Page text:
A Well-Trimmed House
Baseboard, Molding and Other Finishing Touches
Over the years, houses tend to see a lot of changes. My own dwelling appears to have begun life as a double shotgun, with each unit running from front to back. At some point, the dividing line shifted 90 degrees, with one apartment in the front and another in the back. Today, it is a single-family home.
Through those radical renovations, there were ample opportunities to screw up the original craftsman-era molding. But the carpenters who worked on the house were generally good stewards, replicating the unique crowns over the doorways where needed and preserving a look throughout that is appropriate for the style of the house.
Recently, I had the chance to chat with my old friend Duane Arbo on this topic. Arbo has been a finish carpenter since the 1990s and currently serves as a construction superintendent for K.B. Kaufmann & Co. in Slidell. Over the years, he has run molding in more than 150 houses across St. Tammany Parish. Here’s a man who knows how to finish a house.
Arbo has spent most of his work hours on new construction sites, setting and trimming doors; running baseboards, chair rails, wainscoting and molding; hanging cabinets; finishing staircases; and building columns, archways, transoms, decorative supports, bookshelves, mantels and entertainment centers. Arbo’s work essentially entails taking the steps in a residential job to transform it from a construction site into a home.
But in recent years, due to the economic slowdown, more of his trim work has fallen into the remodeling arena. And that’s a more complicated game.
“When you start from scratch, you can do almost anything,” he says. “Retrofitting can be harder and can cost a lot more.”
Unfortunately, Arbo says, some people make it more complicated than it needs to be. Chronic do-it-yourselfers, in particular, can get out of their league. They set unrealistic completion dates and do work out of sequence.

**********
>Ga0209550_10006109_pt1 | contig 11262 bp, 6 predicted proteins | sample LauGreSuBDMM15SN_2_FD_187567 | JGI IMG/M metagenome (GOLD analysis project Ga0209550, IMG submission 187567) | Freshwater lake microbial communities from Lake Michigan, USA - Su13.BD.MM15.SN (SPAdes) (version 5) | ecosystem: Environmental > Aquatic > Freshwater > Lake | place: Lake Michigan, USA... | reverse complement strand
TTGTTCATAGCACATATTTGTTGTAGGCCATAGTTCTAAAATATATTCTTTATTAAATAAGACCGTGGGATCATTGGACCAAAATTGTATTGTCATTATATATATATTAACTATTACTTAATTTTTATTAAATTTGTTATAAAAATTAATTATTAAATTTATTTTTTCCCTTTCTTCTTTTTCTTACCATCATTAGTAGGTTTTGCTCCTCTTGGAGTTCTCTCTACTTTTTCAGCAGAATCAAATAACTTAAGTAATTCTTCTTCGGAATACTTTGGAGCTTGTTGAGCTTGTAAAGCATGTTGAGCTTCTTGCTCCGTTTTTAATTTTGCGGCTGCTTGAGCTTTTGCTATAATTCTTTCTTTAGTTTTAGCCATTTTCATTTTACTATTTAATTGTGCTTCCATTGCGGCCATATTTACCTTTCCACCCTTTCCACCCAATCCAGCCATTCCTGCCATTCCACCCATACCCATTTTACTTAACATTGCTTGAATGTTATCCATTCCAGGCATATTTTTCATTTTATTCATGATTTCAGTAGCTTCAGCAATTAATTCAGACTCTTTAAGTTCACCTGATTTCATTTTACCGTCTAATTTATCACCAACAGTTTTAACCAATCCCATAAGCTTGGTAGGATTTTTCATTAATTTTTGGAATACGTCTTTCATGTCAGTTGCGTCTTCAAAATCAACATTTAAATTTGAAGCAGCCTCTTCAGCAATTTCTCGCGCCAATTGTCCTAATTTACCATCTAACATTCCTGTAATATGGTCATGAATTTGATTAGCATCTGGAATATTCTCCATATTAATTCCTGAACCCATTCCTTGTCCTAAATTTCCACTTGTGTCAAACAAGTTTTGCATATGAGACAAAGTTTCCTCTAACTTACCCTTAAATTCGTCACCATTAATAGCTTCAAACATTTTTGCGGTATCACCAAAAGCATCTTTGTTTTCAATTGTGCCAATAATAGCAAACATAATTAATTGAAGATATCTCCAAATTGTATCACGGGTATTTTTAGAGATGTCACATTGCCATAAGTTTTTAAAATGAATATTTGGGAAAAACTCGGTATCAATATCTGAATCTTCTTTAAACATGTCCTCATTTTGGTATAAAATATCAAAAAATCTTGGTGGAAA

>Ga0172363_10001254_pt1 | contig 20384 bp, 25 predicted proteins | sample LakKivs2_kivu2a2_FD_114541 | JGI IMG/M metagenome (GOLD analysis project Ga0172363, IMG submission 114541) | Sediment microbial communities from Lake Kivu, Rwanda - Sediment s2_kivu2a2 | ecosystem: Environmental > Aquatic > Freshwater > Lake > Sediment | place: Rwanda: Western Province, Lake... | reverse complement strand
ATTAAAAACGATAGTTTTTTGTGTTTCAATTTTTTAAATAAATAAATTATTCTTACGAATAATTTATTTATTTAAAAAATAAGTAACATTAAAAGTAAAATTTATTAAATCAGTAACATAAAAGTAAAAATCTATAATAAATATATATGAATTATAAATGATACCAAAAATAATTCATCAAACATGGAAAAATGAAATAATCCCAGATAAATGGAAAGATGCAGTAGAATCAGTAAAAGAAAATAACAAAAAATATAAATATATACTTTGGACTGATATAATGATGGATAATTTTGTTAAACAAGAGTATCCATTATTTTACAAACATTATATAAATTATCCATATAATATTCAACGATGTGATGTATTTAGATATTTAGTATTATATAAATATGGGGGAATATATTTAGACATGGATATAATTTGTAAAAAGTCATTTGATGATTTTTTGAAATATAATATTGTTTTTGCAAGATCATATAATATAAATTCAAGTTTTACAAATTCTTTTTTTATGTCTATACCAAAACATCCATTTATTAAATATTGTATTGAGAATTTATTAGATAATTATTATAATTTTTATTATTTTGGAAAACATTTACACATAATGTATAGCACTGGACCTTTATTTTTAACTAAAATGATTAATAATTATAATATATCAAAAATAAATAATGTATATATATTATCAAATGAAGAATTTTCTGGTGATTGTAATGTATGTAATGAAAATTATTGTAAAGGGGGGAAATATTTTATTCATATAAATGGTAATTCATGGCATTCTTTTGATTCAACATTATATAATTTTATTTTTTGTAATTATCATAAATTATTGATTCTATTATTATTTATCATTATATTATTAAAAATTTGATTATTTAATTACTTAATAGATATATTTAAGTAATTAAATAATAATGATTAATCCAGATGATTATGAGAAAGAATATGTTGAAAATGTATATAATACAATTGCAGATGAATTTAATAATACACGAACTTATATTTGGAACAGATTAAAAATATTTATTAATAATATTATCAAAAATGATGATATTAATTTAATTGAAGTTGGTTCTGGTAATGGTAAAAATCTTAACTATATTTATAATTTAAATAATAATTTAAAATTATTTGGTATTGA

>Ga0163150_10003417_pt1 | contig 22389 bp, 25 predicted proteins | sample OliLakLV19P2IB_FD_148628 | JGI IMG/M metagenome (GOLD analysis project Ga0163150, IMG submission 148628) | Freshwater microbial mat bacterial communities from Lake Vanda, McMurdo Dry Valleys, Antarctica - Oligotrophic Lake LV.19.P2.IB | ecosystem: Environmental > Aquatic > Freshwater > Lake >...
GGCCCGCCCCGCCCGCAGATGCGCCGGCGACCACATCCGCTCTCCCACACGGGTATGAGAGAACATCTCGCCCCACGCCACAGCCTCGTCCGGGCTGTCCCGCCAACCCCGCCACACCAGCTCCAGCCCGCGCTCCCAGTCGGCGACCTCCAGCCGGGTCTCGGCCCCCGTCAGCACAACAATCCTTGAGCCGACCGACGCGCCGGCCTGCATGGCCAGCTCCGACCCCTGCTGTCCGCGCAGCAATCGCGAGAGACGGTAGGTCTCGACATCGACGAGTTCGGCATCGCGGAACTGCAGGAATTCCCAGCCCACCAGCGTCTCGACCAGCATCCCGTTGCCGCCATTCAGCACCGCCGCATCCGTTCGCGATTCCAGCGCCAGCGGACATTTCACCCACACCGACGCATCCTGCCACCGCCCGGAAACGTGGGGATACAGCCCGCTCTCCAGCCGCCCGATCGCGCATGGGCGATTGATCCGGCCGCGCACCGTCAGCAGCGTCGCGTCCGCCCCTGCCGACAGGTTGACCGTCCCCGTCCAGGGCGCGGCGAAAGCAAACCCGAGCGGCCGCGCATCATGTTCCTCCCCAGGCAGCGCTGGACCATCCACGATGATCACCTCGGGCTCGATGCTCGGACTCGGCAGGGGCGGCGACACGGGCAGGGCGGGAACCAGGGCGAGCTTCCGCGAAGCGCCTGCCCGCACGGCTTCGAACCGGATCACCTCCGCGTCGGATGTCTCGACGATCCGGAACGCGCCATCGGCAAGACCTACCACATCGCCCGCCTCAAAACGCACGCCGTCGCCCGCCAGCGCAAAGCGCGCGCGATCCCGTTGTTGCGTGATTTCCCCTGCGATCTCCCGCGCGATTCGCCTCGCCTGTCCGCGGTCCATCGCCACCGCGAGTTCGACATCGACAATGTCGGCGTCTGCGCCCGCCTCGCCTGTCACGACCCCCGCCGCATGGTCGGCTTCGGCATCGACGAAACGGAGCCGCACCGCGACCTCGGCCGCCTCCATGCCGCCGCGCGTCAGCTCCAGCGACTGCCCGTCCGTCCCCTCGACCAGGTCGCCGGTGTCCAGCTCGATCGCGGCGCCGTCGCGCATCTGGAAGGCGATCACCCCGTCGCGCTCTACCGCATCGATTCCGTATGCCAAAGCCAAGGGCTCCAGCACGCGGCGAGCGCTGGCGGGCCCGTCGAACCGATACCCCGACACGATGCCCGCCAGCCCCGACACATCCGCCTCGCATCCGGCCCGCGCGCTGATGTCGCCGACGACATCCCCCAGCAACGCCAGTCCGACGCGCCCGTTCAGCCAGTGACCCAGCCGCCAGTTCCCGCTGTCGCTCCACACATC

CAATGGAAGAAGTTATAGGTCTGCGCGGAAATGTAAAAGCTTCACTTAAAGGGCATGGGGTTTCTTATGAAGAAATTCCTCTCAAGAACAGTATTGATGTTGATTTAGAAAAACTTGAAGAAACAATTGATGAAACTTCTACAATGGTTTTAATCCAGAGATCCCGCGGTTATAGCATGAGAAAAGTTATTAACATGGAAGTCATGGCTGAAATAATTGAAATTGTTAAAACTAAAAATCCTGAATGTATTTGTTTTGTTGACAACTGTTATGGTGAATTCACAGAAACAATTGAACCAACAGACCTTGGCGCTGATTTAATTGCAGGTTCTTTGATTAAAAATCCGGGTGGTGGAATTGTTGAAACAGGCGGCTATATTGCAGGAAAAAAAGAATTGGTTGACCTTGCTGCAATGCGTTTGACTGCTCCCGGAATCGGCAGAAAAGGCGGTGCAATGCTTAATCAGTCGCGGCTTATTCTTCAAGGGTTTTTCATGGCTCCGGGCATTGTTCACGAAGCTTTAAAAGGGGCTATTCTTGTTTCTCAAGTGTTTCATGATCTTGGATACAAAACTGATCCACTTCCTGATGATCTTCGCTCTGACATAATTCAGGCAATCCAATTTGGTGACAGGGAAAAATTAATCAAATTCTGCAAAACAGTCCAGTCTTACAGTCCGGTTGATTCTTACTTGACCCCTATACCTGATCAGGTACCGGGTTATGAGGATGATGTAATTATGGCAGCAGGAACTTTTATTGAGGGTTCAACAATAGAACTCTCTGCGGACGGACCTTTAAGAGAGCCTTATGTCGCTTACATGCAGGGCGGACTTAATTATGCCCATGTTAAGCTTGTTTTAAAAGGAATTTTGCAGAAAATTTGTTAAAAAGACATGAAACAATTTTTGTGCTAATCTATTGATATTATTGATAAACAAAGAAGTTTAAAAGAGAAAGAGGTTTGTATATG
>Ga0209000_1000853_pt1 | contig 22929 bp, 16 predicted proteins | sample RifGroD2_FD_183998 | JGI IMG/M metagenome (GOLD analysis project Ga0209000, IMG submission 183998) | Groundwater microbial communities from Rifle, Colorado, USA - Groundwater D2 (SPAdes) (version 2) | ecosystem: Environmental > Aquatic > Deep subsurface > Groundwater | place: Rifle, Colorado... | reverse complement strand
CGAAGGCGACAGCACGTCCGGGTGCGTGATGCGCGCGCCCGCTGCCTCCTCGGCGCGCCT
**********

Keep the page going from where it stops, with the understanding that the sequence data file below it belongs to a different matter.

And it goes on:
Aesthetic issues also come into play. In the old neighborhoods of Abita Springs, Covington and Mandeville, for instance, the molding ought to pay tribute to the era in which the house was built.
“If you live in a historic area, you have to do things in a certain way,” Arbo says. In a historic renovation, Arbo usually suggests sticking with the original trim. And whether the home is historic or brand-new, he says mixing moldings is a no-no. The style of molding should generally stay consistent throughout the house.
Proportions are critical, as well. For instance, Arbo recommends against tall baseboards and large crown molding in rooms with 8-foot ceilings. But rooms with 12-foot ceilings might benefit from large crowns so the room doesn’t dwarf its molding.
Then there’s the question of how flashy the finish work should be. Here’s where Arbo says some homeowners need to keep their decorators on a leash. Homeowners sometimes “let decorators talk them into something they don’t want.”
The result often costs more and doesn’t look good, Arbo says. He recommends keeping the design of the woodwork simple and the color of the molding straightforward. The effect should be graceful, not distracting.
One question to consider is what to paint and what to stain. Although it was once popular, Arbo says staining baseboards and molding is “kind of a thing of the past.” But one of his favorite looks is a stained door against white trim.
Staining trim work, such as doors, mantels and built-in bookshelves, opens up the questions of what is the right wood and what is the right stain. If you’re using birch, mahogany or oak, for instance, you might select a stain that brings out the grain. Of course, “the more expensive woods are the prettier ones in terms of staining,” Arbo says.
At the other end of the trim material spectrum is MDF, or medium-density fiberboard. This manufactured wood composite has become popular for baseboards and molding because it cuts easily, it comes pre-primed and it’s cheap.
Regardless of whether you splurge or go cheap or whether you want something elegant or something Spartan, Arbo cautions against amateurs taking on trim work. He says it is a more involved process than most people realize. He recommends educating yourself on the appropriate look for your house but hiring a professional trim carpenter to do the handiwork. Years from now, someone living in your house will be grateful for it.